Editor’s Note: The following is the third of six reports covering magazine highlights and major industry events during The National Provisioner’s 125 years in publishing.
Satisfying America’s meat needs during The National Provisioner’s (NP) first 50 years (1891-1941) in publishing was a monumental task. In 1890, one year before NP launched its premiere weekly issue, the United States population totaled nearly 63 million. By 1941 — the close of NP’s first half-century of publishing — it had more than doubled to 133 million. Additionally, per capita meat consumption rose significantly from 133.6 pounds in 1939 to 142.4 pounds in 1940.
As the U.S. entered World War II in December 1941, it appeared impossible to consistently satisfy livestock and meat demand from an increasing number of consumers plus the U.S. armed forces and its allies.
More meat was consumed in the U.S. in 1941 than ever before, said George A. Schmidt, chairman of the board of directors for the American Meat Institute in the Jan. 2, 1942, issue of NP. Almost 19.5 billion pounds of meat were consumed in 1941 as compared with a little more than 18.5 billion pounds in 1940. The average soldier ate approximately a pound of meat or more per day, totaling more than 300 pounds per year — more than twice that of the average American.
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Industry, however, quickly adapted to wartime needs. During WWII, the primary purpose of meat packaging shifted away from convenience or promotion to protection and efficiency. The April 25, 1942, NP included a report on work underway to conserve and adapt to new packaging materials, such as producing more tinned meats. Meanwhile, meat and other consumables were rationed to fit supply, and staffing shortages sapped industry as more people working with livestock and in packing/processing plants headed to war. Nevertheless, industry persevered.
In the waning days of WWII, some unusual NP reports tying in to the war were published. Chicago Tribune food economist/food editor Mary Meade predicted that some Army rations — frankfurters with beans, ham and egg combos and dehydrated corned beef — might become popular among postwar housewives.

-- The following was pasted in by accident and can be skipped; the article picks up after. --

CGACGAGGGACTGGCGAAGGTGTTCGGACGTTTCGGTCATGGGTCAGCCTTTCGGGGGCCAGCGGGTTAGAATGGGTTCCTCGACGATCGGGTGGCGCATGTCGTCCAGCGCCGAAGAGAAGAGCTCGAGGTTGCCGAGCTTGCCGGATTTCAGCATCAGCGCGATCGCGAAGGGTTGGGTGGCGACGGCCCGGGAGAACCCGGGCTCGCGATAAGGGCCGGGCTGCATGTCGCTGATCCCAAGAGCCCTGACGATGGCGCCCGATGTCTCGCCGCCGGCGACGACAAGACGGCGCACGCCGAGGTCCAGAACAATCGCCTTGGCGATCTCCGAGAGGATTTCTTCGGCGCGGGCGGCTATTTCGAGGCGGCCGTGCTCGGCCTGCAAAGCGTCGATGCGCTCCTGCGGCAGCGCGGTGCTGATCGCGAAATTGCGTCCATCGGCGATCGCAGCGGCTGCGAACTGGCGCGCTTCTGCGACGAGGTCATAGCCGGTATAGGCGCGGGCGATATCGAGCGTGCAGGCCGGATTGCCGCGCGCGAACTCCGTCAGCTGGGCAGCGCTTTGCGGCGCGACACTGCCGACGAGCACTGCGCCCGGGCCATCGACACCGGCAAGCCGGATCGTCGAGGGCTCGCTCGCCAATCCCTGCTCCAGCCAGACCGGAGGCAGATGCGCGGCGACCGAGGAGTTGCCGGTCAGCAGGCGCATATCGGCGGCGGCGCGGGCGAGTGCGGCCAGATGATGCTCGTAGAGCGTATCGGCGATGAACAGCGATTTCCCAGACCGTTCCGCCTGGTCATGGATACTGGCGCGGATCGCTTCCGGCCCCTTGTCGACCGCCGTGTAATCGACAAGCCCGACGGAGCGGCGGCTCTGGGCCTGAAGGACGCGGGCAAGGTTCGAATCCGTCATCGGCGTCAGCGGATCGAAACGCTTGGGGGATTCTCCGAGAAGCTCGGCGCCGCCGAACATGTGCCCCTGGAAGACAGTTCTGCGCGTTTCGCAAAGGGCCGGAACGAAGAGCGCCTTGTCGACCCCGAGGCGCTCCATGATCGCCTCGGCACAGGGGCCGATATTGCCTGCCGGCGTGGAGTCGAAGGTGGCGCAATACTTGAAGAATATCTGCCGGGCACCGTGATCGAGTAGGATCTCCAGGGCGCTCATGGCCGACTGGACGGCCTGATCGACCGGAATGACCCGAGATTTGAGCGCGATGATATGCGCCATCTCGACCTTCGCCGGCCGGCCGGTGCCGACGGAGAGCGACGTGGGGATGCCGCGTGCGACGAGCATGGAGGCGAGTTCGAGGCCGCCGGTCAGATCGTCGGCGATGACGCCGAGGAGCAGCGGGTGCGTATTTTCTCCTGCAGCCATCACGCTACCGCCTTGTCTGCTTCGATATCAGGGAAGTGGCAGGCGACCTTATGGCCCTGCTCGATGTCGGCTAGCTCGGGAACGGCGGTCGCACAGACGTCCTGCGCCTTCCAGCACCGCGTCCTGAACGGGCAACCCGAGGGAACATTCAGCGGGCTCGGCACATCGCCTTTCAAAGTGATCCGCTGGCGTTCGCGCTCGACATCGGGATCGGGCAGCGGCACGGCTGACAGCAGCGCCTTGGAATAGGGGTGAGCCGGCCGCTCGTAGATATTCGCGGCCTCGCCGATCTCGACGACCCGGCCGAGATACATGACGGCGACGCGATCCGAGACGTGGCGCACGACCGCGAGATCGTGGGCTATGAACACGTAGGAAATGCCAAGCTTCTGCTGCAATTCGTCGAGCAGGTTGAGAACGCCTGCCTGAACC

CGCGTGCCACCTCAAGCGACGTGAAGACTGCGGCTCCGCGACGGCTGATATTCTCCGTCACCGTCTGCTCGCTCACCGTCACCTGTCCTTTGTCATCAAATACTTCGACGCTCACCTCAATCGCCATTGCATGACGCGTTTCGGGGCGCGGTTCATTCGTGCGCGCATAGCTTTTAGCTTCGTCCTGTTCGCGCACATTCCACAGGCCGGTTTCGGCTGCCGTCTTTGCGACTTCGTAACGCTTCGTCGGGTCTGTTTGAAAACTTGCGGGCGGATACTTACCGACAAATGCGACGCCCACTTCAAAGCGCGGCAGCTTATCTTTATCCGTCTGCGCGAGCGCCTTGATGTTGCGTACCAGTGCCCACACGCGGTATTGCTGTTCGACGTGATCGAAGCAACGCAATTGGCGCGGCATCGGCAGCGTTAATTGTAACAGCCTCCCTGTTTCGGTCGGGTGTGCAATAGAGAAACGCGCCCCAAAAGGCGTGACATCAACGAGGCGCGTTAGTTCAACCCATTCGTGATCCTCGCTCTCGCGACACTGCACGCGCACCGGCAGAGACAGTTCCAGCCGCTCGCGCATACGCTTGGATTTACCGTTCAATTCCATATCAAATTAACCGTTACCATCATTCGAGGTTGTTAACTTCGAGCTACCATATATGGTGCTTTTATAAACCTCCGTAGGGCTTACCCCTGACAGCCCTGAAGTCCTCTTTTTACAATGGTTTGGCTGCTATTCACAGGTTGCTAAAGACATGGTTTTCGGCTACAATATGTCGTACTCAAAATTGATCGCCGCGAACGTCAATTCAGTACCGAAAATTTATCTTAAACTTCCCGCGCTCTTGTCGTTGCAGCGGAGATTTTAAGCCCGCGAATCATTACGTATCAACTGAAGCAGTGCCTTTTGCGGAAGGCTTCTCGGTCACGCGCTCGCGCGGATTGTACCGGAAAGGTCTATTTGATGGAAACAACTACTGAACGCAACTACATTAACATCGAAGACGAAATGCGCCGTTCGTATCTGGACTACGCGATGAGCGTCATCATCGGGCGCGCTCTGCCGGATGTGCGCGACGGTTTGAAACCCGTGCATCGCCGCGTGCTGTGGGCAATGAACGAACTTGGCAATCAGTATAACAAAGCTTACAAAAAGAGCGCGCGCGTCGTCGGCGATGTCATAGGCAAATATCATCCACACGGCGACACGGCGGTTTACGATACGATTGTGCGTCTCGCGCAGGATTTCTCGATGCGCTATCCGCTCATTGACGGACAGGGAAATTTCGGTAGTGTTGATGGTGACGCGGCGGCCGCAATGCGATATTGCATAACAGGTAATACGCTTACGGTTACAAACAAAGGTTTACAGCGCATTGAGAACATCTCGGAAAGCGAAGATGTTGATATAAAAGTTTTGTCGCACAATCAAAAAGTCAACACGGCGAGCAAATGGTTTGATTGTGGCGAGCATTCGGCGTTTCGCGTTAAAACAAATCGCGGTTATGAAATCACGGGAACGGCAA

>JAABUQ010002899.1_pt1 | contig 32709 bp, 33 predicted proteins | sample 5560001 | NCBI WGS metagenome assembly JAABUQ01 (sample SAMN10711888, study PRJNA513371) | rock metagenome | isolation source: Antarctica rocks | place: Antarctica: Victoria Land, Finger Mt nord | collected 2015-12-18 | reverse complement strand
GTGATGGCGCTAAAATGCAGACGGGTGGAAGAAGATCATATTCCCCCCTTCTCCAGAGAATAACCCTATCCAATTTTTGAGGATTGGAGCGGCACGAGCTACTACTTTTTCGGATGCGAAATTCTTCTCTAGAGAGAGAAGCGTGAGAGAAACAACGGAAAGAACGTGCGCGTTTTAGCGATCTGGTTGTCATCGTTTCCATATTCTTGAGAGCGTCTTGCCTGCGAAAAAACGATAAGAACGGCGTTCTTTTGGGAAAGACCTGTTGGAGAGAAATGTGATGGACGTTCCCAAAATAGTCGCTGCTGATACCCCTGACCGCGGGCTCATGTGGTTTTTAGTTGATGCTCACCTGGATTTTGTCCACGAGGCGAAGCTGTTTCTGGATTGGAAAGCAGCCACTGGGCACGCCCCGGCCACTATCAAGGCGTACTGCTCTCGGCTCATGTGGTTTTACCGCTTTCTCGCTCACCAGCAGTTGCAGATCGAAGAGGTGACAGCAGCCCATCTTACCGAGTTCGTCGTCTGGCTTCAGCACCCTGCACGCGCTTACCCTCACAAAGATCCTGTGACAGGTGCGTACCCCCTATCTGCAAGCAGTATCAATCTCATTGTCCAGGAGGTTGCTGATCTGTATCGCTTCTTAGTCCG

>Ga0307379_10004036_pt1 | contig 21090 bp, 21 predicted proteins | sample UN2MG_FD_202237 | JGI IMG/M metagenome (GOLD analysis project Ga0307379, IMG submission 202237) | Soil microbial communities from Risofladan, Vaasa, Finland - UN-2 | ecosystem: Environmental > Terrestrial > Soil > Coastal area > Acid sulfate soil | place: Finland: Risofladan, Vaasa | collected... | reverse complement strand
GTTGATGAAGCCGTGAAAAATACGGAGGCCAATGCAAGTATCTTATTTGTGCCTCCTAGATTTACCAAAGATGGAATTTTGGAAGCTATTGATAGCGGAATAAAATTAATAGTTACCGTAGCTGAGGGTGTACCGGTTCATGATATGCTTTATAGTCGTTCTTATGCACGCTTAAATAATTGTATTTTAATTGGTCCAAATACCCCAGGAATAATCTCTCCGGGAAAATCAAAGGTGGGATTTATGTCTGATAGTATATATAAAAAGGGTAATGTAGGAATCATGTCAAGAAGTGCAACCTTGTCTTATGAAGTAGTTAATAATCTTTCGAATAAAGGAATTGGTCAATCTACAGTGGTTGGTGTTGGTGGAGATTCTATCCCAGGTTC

NP began to suffer major personnel losses around this time as well. Perhaps the biggest was Paul I. Aldrich, 73, former retired NP president and editor, who died on May 15, 1943, at home after an extended illness. For nearly four decades, he had led the NP charge to convince packers and processors to modernize plants, improve products and meat merchandising methods, and he was active in shaping NP’s policies. His pioneering work in developing NP market news ultimately led to the creation of the magazine’s famous Yellow Sheet.
NP had begun publishing more features on trends affecting industry, technology and on-site, in-plant operations reports and major domestic and international industry news. Streamlined news briefs and editorials shifted to the front pages. More National Live Stock & Meat Board (NLS&MB) features focused on consumer meat trends and preparation. Industry association pre- and post-convention coverage, sometimes resulting in issues totaling more than 300 pages, became more frequent. Holidays — primarily Christmas — were reflected on cover and inside display advertisements; market reports were enhanced and expanded; meanwhile classified advertising pages continued growing.
Between 1916 and 1966, industry experienced the “birth of large-scale commercial cattle and hog feeding, including use of confinement, antibiotics and hormones; further slaughtering consolidation; partnerships between packers and producers in the western U.S. — and [the birth of] boxed beef,” says Maureen Ogle, Ames, Iowa-based historian and author of “In Meat We Trust” and other works.
“Ken Monfort began work on [the first] U.S. boxed-beef plant in 1962,” she adds. “I believe it was operational in 1963.”
Monfort Colorado Inc., originally called Monfort Feedlots, was founded in Greeley, Colo., in 1930. Ken was one son of founder Warren, who was credited for pioneering the feedlot concept. Both concepts revolutionized the American meat industry.
During the 1960s, industry continued evolving to meet emerging retail and foodservice market trends, chronicled NP and NLS&MB archives. Livestock and meat product transportation changed from railroads to trucking. Once built in or near centralized urban stockyards, new slaughter facilities were being erected closer to feedlots. Carcass beef was being purchased by retail chains and broken down and packaged centrally by retailer butchers.
America’s growing foodservice market offered opportunity for utilizing more further value-added, processed and prepared meat products. Further-processed poultry product development boosted turkey from a seasonal to year-round protein.
As U.S. beef and pork consumption led the pack in consumer protein preference, few insiders anticipated the meat market fragmentation and the enormous increase in poultry production and industry globalization that would take place in the next 25 years. NP
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